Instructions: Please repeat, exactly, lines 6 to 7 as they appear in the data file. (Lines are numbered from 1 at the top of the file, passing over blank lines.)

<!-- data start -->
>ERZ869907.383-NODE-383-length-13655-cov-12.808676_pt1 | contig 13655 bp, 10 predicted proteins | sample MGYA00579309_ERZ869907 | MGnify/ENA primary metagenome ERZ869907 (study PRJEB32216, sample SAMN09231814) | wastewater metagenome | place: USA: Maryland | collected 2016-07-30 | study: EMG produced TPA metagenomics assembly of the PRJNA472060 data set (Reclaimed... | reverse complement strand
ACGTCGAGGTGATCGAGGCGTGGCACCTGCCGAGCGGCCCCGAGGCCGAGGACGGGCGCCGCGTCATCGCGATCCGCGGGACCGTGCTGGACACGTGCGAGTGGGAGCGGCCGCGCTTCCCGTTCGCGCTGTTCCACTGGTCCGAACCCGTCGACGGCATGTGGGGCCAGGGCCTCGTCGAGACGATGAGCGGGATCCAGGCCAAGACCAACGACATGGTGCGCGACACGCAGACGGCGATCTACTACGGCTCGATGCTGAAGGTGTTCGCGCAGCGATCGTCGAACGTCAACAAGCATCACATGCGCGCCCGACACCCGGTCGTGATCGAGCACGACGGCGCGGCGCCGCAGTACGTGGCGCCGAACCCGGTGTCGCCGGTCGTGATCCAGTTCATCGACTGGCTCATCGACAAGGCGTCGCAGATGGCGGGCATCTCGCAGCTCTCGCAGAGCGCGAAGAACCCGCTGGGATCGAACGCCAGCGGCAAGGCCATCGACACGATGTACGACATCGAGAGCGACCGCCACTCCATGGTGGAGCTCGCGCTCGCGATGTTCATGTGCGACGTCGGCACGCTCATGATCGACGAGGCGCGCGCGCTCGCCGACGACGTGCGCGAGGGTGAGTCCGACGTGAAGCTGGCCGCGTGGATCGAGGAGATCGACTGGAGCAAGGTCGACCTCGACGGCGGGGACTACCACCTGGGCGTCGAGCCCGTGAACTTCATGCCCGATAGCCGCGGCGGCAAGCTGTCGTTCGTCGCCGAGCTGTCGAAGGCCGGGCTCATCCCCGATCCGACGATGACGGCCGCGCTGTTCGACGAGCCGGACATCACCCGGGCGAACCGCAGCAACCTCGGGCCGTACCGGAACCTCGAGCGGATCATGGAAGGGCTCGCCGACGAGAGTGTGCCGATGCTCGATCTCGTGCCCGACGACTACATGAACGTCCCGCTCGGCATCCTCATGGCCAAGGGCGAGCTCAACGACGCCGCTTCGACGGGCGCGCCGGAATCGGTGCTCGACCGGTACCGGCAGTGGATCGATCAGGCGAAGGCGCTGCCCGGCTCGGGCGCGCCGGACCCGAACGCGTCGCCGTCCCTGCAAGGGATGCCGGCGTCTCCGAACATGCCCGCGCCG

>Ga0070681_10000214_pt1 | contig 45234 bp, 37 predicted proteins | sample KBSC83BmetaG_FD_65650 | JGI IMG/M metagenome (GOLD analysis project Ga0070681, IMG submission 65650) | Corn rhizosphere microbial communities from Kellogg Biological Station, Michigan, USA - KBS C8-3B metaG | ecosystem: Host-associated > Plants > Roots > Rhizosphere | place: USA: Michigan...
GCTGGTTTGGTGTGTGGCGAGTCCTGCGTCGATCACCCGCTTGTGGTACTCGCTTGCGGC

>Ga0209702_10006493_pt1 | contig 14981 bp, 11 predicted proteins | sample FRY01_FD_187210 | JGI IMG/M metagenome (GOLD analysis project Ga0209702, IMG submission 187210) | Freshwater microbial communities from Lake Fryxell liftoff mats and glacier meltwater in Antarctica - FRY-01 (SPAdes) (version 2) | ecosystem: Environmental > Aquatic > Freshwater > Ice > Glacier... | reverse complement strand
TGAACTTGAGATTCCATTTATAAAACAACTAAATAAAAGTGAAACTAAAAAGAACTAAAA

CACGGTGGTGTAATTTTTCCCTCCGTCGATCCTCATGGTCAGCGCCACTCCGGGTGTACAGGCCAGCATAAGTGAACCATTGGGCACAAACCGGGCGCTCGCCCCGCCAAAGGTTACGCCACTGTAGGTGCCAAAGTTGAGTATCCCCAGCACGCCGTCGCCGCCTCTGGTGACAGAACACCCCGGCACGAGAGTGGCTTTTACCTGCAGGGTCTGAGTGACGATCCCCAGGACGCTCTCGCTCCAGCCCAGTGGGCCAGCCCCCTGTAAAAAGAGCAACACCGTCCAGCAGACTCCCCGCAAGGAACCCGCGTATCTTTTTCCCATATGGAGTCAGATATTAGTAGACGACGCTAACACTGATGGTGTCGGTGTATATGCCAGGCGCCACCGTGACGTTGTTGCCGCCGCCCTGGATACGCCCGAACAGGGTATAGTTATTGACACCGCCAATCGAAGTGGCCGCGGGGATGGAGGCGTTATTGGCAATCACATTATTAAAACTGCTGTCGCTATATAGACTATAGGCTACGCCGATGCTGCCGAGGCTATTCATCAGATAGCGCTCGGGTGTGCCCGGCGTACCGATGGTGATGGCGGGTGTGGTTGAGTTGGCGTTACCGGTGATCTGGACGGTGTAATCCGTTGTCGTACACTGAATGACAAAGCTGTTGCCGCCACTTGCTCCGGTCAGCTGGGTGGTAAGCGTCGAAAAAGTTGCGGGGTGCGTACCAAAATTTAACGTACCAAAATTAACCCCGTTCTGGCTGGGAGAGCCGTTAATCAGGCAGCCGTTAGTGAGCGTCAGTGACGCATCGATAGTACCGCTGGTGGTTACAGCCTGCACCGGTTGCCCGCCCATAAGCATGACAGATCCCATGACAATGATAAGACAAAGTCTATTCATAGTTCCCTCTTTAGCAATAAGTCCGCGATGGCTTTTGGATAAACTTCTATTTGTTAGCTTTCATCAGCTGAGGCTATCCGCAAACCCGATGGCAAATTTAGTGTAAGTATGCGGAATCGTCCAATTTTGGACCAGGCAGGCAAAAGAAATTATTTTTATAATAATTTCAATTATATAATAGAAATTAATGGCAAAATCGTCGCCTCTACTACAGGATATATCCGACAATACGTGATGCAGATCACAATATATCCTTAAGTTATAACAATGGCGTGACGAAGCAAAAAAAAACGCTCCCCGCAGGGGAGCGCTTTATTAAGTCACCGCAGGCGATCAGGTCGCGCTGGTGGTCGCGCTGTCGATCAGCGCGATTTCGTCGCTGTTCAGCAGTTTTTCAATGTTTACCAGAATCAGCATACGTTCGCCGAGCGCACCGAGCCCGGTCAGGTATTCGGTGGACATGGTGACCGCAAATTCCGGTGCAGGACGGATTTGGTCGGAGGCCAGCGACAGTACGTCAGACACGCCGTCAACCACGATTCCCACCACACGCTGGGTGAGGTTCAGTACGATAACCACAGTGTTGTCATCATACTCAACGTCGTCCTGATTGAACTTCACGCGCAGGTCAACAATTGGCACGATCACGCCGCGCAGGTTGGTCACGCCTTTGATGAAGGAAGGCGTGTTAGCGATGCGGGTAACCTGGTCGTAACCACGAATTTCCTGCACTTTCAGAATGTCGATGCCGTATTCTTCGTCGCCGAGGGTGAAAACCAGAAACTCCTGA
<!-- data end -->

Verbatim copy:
TGAACTTGAGATTCCATTTATAAAACAACTAAATAAAAGTGAAACTAAAAAGAACTAAAA

CACGGTGGTGTAATTTTTCCCTCCGTCGATCCTCATGGTCAGCGCCACTCCGGGTGTACAGGCCAGCATAAGTGAACCATTGGGCACAAACCGGGCGCTCGCCCCGCCAAAGGTTACGCCACTGTAGGTGCCAAAGTTGAGTATCCCCAGCACGCCGTCGCCGCCTCTGGTGACAGAACACCCCGGCACGAGAGTGGCTTTTACCTGCAGGGTCTGAGTGACGATCCCCAGGACGCTCTCGCTCCAGCCCAGTGGGCCAGCCCCCTGTAAAAAGAGCAACACCGTCCAGCAGACTCCCCGCAAGGAACCCGCGTATCTTTTTCCCATATGGAGTCAGATATTAGTAGACGACGCTAACACTGATGGTGTCGGTGTATATGCCAGGCGCCACCGTGACGTTGTTGCCGCCGCCCTGGATACGCCCGAACAGGGTATAGTTATTGACACCGCCAATCGAAGTGGCCGCGGGGATGGAGGCGTTATTGGCAATCACATTATTAAAACTGCTGTCGCTATATAGACTATAGGCTACGCCGATGCTGCCGAGGCTATTCATCAGATAGCGCTCGGGTGTGCCCGGCGTACCGATGGTGATGGCGGGTGTGGTTGAGTTGGCGTTACCGGTGATCTGGACGGTGTAATCCGTTGTCGTACACTGAATGACAAAGCTGTTGCCGCCACTTGCTCCGGTCAGCTGGGTGGTAAGCGTCGAAAAAGTTGCGGGGTGCGTACCAAAATTTAACGTACCAAAATTAACCCCGTTCTGGCTGGGAGAGCCGTTAATCAGGCAGCCGTTAGTGAGCGTCAGTGACGCATCGATAGTACCGCTGGTGGTTACAGCCTGCACCGGTTGCCCGCCCATAAGCATGACAGATCCCATGACAATGATAAGACAAAGTCTATTCATAGTTCCCTCTTTAGCAATAAGTCCGCGATGGCTTTTGGATAAACTTCTATTTGTTAGCTTTCATCAGCTGAGGCTATCCGCAAACCCGATGGCAAATTTAGTGTAAGTATGCGGAATCGTCCAATTTTGGACCAGGCAGGCAAAAGAAATTATTTTTATAATAATTTCAATTATATAATAGAAATTAATGGCAAAATCGTCGCCTCTACTACAGGATATATCCGACAATACGTGATGCAGATCACAATATATCCTTAAGTTATAACAATGGCGTGACGAAGCAAAAAAAAACGCTCCCCGCAGGGGAGCGCTTTATTAAGTCACCGCAGGCGATCAGGTCGCGCTGGTGGTCGCGCTGTCGATCAGCGCGATTTCGTCGCTGTTCAGCAGTTTTTCAATGTTTACCAGAATCAGCATACGTTCGCCGAGCGCACCGAGCCCGGTCAGGTATTCGGTGGACATGGTGACCGCAAATTCCGGTGCAGGACGGATTTGGTCGGAGGCCAGCGACAGTACGTCAGACACGCCGTCAACCACGATTCCCACCACACGCTGGGTGAGGTTCAGTACGATAACCACAGTGTTGTCATCATACTCAACGTCGTCCTGATTGAACTTCACGCGCAGGTCAACAATTGGCACGATCACGCCGCGCAGGTTGGTCACGCCTTTGATGAAGGAAGGCGTGTTAGCGATGCGGGTAACCTGGTCGTAACCACGAATTTCCTGCACTTTCAGAATGTCGATGCCGTATTCTTCGTCGCCGAGGGTGAAAACCAGAAACTCCTGA